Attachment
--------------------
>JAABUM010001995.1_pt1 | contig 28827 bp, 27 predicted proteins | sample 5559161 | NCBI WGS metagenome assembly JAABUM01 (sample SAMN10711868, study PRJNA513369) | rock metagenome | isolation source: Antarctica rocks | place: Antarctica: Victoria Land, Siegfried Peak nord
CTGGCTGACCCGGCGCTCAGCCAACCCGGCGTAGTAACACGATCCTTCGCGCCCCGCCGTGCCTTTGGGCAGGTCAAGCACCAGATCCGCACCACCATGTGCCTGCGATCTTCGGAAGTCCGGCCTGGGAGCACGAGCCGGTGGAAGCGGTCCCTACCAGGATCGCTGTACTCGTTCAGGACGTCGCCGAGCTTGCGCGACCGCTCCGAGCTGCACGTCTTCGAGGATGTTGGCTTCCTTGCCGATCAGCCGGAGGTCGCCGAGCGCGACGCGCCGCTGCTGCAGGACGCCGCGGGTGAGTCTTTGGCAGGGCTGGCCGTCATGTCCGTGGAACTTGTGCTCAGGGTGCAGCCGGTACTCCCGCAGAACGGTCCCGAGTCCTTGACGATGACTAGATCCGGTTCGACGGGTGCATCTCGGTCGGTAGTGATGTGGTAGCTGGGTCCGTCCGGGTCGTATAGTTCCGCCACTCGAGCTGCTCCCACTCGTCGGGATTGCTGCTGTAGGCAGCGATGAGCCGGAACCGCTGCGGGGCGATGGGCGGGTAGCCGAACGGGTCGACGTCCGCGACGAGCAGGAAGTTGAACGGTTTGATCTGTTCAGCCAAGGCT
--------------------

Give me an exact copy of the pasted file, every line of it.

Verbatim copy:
>JAABUM010001995.1_pt1 | contig 28827 bp, 27 predicted proteins | sample 5559161 | NCBI WGS metagenome assembly JAABUM01 (sample SAMN10711868, study PRJNA513369) | rock metagenome | isolation source: Antarctica rocks | place: Antarctica: Victoria Land, Siegfried Peak nord
CTGGCTGACCCGGCGCTCAGCCAACCCGGCGTAGTAACACGATCCTTCGCGCCCCGCCGTGCCTTTGGGCAGGTCAAGCACCAGATCCGCACCACCATGTGCCTGCGATCTTCGGAAGTCCGGCCTGGGAGCACGAGCCGGTGGAAGCGGTCCCTACCAGGATCGCTGTACTCGTTCAGGACGTCGCCGAGCTTGCGCGACCGCTCCGAGCTGCACGTCTTCGAGGATGTTGGCTTCCTTGCCGATCAGCCGGAGGTCGCCGAGCGCGACGCGCCGCTGCTGCAGGACGCCGCGGGTGAGTCTTTGGCAGGGCTGGCCGTCATGTCCGTGGAACTTGTGCTCAGGGTGCAGCCGGTACTCCCGCAGAACGGTCCCGAGTCCTTGACGATGACTAGATCCGGTTCGACGGGTGCATCTCGGTCGGTAGTGATGTGGTAGCTGGGTCCGTCCGGGTCGTATAGTTCCGCCACTCGAGCTGCTCCCACTCGTCGGGATTGCTGCTGTAGGCAGCGATGAGCCGGAACCGCTGCGGGGCGATGGGCGGGTAGCCGAACGGGTCGACGTCCGCGACGAGCAGGAAGTTGAACGGTTTGATCTGTTCAGCCAAGGCT